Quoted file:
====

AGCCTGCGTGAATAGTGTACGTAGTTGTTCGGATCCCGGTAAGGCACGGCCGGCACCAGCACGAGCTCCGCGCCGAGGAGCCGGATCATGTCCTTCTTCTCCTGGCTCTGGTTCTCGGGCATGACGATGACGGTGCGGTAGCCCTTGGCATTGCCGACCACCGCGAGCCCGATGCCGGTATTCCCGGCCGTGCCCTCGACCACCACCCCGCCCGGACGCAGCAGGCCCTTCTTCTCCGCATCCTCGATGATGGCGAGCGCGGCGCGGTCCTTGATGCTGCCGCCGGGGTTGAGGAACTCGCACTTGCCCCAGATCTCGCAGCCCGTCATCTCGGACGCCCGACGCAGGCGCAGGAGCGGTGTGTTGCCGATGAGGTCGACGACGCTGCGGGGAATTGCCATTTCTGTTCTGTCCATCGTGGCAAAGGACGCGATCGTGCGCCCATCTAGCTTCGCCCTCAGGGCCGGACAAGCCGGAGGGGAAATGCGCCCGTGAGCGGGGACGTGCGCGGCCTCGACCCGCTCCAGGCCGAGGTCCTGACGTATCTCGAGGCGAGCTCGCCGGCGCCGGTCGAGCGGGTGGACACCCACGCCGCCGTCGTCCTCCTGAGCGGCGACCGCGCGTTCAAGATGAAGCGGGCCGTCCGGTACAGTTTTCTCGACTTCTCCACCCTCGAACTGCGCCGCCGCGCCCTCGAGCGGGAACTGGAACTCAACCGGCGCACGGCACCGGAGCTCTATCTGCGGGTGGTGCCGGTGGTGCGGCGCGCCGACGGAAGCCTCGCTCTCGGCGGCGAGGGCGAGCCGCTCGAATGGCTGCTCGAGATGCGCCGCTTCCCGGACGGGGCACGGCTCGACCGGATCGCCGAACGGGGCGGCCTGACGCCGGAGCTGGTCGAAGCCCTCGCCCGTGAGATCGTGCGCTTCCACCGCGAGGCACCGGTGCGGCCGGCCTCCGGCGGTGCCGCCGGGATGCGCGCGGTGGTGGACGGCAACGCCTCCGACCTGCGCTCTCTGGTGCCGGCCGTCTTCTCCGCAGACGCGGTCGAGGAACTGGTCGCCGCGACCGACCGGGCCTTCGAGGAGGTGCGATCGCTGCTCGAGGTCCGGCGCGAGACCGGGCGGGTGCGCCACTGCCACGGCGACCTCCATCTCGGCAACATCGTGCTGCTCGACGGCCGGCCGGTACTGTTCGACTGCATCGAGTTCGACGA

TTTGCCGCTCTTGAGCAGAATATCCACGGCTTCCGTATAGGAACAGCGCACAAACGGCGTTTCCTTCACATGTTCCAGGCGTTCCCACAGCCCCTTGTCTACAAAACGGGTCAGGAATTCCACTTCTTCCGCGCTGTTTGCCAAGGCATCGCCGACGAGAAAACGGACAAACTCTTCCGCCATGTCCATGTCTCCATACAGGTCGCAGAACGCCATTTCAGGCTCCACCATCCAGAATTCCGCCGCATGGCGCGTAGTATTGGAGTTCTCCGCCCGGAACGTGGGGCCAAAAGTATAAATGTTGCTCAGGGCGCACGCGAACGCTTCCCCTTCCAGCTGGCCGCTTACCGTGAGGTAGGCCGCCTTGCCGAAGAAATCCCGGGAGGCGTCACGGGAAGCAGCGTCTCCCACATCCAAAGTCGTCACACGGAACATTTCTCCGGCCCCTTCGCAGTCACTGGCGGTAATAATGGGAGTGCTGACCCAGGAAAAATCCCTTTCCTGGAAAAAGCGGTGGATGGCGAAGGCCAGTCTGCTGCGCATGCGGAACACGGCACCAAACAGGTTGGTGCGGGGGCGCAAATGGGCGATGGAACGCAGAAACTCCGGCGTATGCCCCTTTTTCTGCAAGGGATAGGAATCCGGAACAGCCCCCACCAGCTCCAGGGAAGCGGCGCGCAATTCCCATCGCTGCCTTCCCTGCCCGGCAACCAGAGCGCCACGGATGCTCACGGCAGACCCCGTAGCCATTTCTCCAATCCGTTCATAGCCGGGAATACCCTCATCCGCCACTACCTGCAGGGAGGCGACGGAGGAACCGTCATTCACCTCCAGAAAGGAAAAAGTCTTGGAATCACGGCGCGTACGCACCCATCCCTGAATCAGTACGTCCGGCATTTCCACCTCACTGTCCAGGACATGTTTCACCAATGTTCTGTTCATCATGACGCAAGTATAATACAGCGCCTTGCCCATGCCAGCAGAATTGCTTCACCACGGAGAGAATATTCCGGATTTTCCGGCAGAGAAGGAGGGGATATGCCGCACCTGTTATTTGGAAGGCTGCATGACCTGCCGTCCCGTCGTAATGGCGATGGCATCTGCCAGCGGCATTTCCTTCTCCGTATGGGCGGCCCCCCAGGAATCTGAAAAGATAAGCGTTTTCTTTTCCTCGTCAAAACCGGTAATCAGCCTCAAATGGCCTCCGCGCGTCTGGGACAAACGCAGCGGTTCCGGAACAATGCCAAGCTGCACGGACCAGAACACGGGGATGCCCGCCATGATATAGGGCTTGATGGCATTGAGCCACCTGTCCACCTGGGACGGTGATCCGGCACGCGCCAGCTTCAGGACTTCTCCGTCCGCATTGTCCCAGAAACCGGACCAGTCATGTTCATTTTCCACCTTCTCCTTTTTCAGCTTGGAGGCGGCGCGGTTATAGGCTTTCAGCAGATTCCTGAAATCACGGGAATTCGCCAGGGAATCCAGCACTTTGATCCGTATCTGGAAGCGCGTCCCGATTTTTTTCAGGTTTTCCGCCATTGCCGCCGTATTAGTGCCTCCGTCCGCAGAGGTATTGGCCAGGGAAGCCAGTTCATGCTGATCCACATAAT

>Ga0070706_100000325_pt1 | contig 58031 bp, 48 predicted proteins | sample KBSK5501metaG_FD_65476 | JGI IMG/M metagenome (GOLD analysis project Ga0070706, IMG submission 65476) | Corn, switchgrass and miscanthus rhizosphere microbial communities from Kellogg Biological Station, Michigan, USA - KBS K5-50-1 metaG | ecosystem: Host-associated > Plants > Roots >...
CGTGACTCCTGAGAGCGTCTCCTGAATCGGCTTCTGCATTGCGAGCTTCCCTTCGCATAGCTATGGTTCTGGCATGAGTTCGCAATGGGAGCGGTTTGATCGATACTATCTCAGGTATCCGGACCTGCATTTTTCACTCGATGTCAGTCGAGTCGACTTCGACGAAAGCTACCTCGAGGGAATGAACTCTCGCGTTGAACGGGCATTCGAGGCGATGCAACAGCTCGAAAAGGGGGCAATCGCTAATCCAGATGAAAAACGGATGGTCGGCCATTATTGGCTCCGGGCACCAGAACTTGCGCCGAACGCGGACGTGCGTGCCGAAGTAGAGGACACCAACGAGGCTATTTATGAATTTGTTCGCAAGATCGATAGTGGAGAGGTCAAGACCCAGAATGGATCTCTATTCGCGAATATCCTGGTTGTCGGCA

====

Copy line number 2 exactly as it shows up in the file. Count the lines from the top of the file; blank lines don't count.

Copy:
TTTGCCGCTCTTGAGCAGAATATCCACGGCTTCCGTATAGGAACAGCGCACAAACGGCGTTTCCTTCACATGTTCCAGGCGTTCCCACAGCCCCTTGTCTACAAAACGGGTCAGGAATTCCACTTCTTCCGCGCTGTTTGCCAAGGCATCGCCGACGAGAAAACGGACAAACTCTTCCGCCATGTCCATGTCTCCATACAGGTCGCAGAACGCCATTTCAGGCTCCACCATCCAGAATTCCGCCGCATGGCGCGTAGTATTGGAGTTCTCCGCCCGGAACGTGGGGCCAAAAGTATAAATGTTGCTCAGGGCGCACGCGAACGCTTCCCCTTCCAGCTGGCCGCTTACCGTGAGGTAGGCCGCCTTGCCGAAGAAATCCCGGGAGGCGTCACGGGAAGCAGCGTCTCCCACATCCAAAGTCGTCACACGGAACATTTCTCCGGCCCCTTCGCAGTCACTGGCGGTAATAATGGGAGTGCTGACCCAGGAAAAATCCCTTTCCTGGAAAAAGCGGTGGATGGCGAAGGCCAGTCTGCTGCGCATGCGGAACACGGCACCAAACAGGTTGGTGCGGGGGCGCAAATGGGCGATGGAACGCAGAAACTCCGGCGTATGCCCCTTTTTCTGCAAGGGATAGGAATCCGGAACAGCCCCCACCAGCTCCAGGGAAGCGGCGCGCAATTCCCATCGCTGCCTTCCCTGCCCGGCAACCAGAGCGCCACGGATGCTCACGGCAGACCCCGTAGCCATTTCTCCAATCCGTTCATAGCCGGGAATACCCTCATCCGCCACTACCTGCAGGGAGGCGACGGAGGAACCGTCATTCACCTCCAGAAAGGAAAAAGTCTTGGAATCACGGCGCGTACGCACCCATCCCTGAATCAGTACGTCCGGCATTTCCACCTCACTGTCCAGGACATGTTTCACCAATGTTCTGTTCATCATGACGCAAGTATAATACAGCGCCTTGCCCATGCCAGCAGAATTGCTTCACCACGGAGAGAATATTCCGGATTTTCCGGCAGAGAAGGAGGGGATATGCCGCACCTGTTATTTGGAAGGCTGCATGACCTGCCGTCCCGTCGTAATGGCGATGGCATCTGCCAGCGGCATTTCCTTCTCCGTATGGGCGGCCCCCCAGGAATCTGAAAAGATAAGCGTTTTCTTTTCCTCGTCAAAACCGGTAATCAGCCTCAAATGGCCTCCGCGCGTCTGGGACAAACGCAGCGGTTCCGGAACAATGCCAAGCTGCACGGACCAGAACACGGGGATGCCCGCCATGATATAGGGCTTGATGGCATTGAGCCACCTGTCCACCTGGGACGGTGATCCGGCACGCGCCAGCTTCAGGACTTCTCCGTCCGCATTGTCCCAGAAACCGGACCAGTCATGTTCATTTTCCACCTTCTCCTTTTTCAGCTTGGAGGCGGCGCGGTTATAGGCTTTCAGCAGATTCCTGAAATCACGGGAATTCGCCAGGGAATCCAGCACTTTGATCCGTATCTGGAAGCGCGTCCCGATTTTTTTCAGGTTTTCCGCCATTGCCGCCGTATTAGTGCCTCCGTCCGCAGAGGTATTGGCCAGGGAAGCCAGTTCATGCTGATCCACATAAT